CEO Unveils Mars Colonization Plan

As if the advent of artificial intelligence wasn't already giving CEOs enough to get their heads around. Soon, they could be living in a world where interplanetary space travel is the new norm.

SpaceX founder and CEO Elon Musk told a gathering in Mexico on Tuesday that the company is aiming to commence manned missions to Mars as soon as 2022.

During the highly-anticipated presentation, which resembled the launch of a new tech product and can be viewed here, one of the world’s most innovative CEOs shared his vision for building a Mars-bound spacecraft capable of holding around 100 people. It would be powered by a reusable booster, similar to ones already successfully tested by SpaceX, only on a much larger scale.

“What I really want to try to achieve here is to make Mars seem possible—make it seem as though it’s something we can achieve in our lifetimes,” Musk said after taking the stage to enthusiastic cheering and applause.

“What I really want to try to achieve here is to make Mars seem possible—make it seem as though it’s something we can achieve in our lifetimes.”

According to the South African-born entrepreneur, who is also the founder of electric car company Tesla Motors, history is going to go down one of two fundamental paths.

“One path is that we stay on Earth forever and then there will be some eventual extinction event,” he said. “The alternative is to become a space faring civilization and a multiplanetary species, which I hope you would agree is the right way to go.”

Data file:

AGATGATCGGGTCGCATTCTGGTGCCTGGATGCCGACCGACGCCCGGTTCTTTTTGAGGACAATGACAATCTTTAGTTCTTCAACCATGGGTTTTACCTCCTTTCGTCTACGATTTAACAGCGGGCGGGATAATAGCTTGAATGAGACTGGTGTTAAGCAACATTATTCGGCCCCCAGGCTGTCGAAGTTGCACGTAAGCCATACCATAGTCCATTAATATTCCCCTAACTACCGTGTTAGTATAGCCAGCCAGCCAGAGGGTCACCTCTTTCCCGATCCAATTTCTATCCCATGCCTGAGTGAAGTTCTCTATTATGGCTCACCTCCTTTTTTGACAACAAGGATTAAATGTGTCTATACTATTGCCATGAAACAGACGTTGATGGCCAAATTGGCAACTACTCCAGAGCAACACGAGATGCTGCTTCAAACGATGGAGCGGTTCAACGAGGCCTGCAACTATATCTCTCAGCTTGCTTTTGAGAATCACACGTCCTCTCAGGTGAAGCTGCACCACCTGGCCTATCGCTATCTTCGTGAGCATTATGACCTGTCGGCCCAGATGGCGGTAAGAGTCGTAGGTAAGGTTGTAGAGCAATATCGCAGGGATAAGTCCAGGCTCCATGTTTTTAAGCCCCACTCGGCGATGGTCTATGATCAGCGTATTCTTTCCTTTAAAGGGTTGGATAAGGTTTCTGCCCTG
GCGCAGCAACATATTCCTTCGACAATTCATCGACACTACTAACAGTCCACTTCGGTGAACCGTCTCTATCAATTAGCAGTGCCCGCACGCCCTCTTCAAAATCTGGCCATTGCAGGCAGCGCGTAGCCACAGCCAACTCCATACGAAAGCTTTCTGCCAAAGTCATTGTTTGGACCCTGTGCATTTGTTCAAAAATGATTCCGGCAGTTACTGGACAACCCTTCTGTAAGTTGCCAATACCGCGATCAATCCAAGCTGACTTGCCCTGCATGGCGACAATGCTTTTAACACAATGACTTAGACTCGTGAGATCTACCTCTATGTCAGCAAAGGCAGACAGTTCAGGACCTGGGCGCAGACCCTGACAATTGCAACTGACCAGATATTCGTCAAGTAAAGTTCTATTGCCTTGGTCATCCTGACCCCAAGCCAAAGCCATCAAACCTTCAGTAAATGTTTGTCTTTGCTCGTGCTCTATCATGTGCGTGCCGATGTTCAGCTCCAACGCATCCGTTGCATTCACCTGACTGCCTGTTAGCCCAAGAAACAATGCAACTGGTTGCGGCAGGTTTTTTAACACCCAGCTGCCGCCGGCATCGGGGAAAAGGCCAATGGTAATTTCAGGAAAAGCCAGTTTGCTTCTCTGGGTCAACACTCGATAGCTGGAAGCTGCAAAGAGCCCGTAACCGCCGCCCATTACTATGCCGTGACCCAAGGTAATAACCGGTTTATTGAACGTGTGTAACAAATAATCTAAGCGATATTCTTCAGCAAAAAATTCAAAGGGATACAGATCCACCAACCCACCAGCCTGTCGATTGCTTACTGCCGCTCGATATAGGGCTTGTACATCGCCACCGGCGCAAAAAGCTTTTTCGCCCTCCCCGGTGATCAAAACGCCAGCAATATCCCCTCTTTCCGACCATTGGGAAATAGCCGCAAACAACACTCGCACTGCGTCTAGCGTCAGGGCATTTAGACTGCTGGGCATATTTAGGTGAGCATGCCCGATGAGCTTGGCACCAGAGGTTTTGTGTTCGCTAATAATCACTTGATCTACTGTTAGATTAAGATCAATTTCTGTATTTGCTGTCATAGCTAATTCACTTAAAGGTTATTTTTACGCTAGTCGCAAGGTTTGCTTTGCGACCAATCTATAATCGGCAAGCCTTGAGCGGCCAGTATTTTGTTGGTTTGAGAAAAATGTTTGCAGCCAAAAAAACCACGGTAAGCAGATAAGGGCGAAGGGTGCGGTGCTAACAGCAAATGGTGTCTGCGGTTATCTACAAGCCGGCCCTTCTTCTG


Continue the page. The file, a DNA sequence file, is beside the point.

So Musk doesn’t just want to stop at manned missions. He wants to build cities on Mars, estimating that, from the time the first ship arrives, it would take between 40 and 100 years to establish a fully self-sustaining population of 1 million people.

Funding the project is an obvious challenge: Musk said that based loosely on expenses associated with the Apollo missions, an optimistic cost number of sending someone to Mars would be about $10 billion per person.

Musk said costs could be brought down to a goal of around $200,000, in part, by reusing rockets, refilling in orbit and developing propellant on Mars.

The billionaire said he was prepared to spend his own money on the project, while suggesting revenue could be raised by launching commercial satellites and supporting the International Space Station.

Whether the 45-year-old father of five would be prepared to risk his life by boarding the first spacecraft is unclear, though.

“I’ve got to make sure that if something goes wrong on the flight and I die then there’s a good succession plan—and that the mission of the company continues and that it doesn’t get taken over by investors who just want to maximize the profitability of the company,” Musk said.

And the risk of death on the first mission will be indeed be “very high”, he said.

“Are you prepared to die? [If so,] then you’re a candidate for going.”


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